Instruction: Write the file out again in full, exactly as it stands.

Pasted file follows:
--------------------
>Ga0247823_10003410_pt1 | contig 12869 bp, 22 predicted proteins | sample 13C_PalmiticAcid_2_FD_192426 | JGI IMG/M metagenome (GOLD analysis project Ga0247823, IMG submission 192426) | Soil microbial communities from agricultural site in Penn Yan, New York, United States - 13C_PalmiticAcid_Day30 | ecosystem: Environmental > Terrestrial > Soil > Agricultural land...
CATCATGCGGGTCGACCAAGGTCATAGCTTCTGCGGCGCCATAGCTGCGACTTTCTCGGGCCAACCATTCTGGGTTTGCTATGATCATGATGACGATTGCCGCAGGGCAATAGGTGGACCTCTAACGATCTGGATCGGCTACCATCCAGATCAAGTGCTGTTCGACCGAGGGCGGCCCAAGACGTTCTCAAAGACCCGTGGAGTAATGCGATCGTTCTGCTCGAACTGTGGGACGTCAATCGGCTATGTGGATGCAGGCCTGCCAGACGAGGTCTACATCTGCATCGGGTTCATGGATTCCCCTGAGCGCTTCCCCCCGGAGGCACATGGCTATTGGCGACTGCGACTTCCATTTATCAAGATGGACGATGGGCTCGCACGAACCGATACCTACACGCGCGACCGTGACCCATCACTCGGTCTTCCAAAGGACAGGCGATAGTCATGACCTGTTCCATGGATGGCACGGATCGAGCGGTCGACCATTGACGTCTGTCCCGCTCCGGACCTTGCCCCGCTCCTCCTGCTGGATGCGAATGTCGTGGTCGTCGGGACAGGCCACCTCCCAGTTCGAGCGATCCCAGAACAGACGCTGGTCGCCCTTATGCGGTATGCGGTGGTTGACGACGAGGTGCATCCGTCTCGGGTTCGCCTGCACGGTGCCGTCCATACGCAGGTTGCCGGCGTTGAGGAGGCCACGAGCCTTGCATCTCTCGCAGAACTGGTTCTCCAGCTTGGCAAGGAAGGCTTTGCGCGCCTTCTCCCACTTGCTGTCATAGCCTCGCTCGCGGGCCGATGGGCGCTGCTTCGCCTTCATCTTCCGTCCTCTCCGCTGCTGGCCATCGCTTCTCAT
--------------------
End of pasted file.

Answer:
>Ga0247823_10003410_pt1 | contig 12869 bp, 22 predicted proteins | sample 13C_PalmiticAcid_2_FD_192426 | JGI IMG/M metagenome (GOLD analysis project Ga0247823, IMG submission 192426) | Soil microbial communities from agricultural site in Penn Yan, New York, United States - 13C_PalmiticAcid_Day30 | ecosystem: Environmental > Terrestrial > Soil > Agricultural land...
CATCATGCGGGTCGACCAAGGTCATAGCTTCTGCGGCGCCATAGCTGCGACTTTCTCGGGCCAACCATTCTGGGTTTGCTATGATCATGATGACGATTGCCGCAGGGCAATAGGTGGACCTCTAACGATCTGGATCGGCTACCATCCAGATCAAGTGCTGTTCGACCGAGGGCGGCCCAAGACGTTCTCAAAGACCCGTGGAGTAATGCGATCGTTCTGCTCGAACTGTGGGACGTCAATCGGCTATGTGGATGCAGGCCTGCCAGACGAGGTCTACATCTGCATCGGGTTCATGGATTCCCCTGAGCGCTTCCCCCCGGAGGCACATGGCTATTGGCGACTGCGACTTCCATTTATCAAGATGGACGATGGGCTCGCACGAACCGATACCTACACGCGCGACCGTGACCCATCACTCGGTCTTCCAAAGGACAGGCGATAGTCATGACCTGTTCCATGGATGGCACGGATCGAGCGGTCGACCATTGACGTCTGTCCCGCTCCGGACCTTGCCCCGCTCCTCCTGCTGGATGCGAATGTCGTGGTCGTCGGGACAGGCCACCTCCCAGTTCGAGCGATCCCAGAACAGACGCTGGTCGCCCTTATGCGGTATGCGGTGGTTGACGACGAGGTGCATCCGTCTCGGGTTCGCCTGCACGGTGCCGTCCATACGCAGGTTGCCGGCGTTGAGGAGGCCACGAGCCTTGCATCTCTCGCAGAACTGGTTCTCCAGCTTGGCAAGGAAGGCTTTGCGCGCCTTCTCCCACTTGCTGTCATAGCCTCGCTCGCGGGCCGATGGGCGCTGCTTCGCCTTCATCTTCCGTCCTCTCCGCTGCTGGCCATCGCTTCTCAT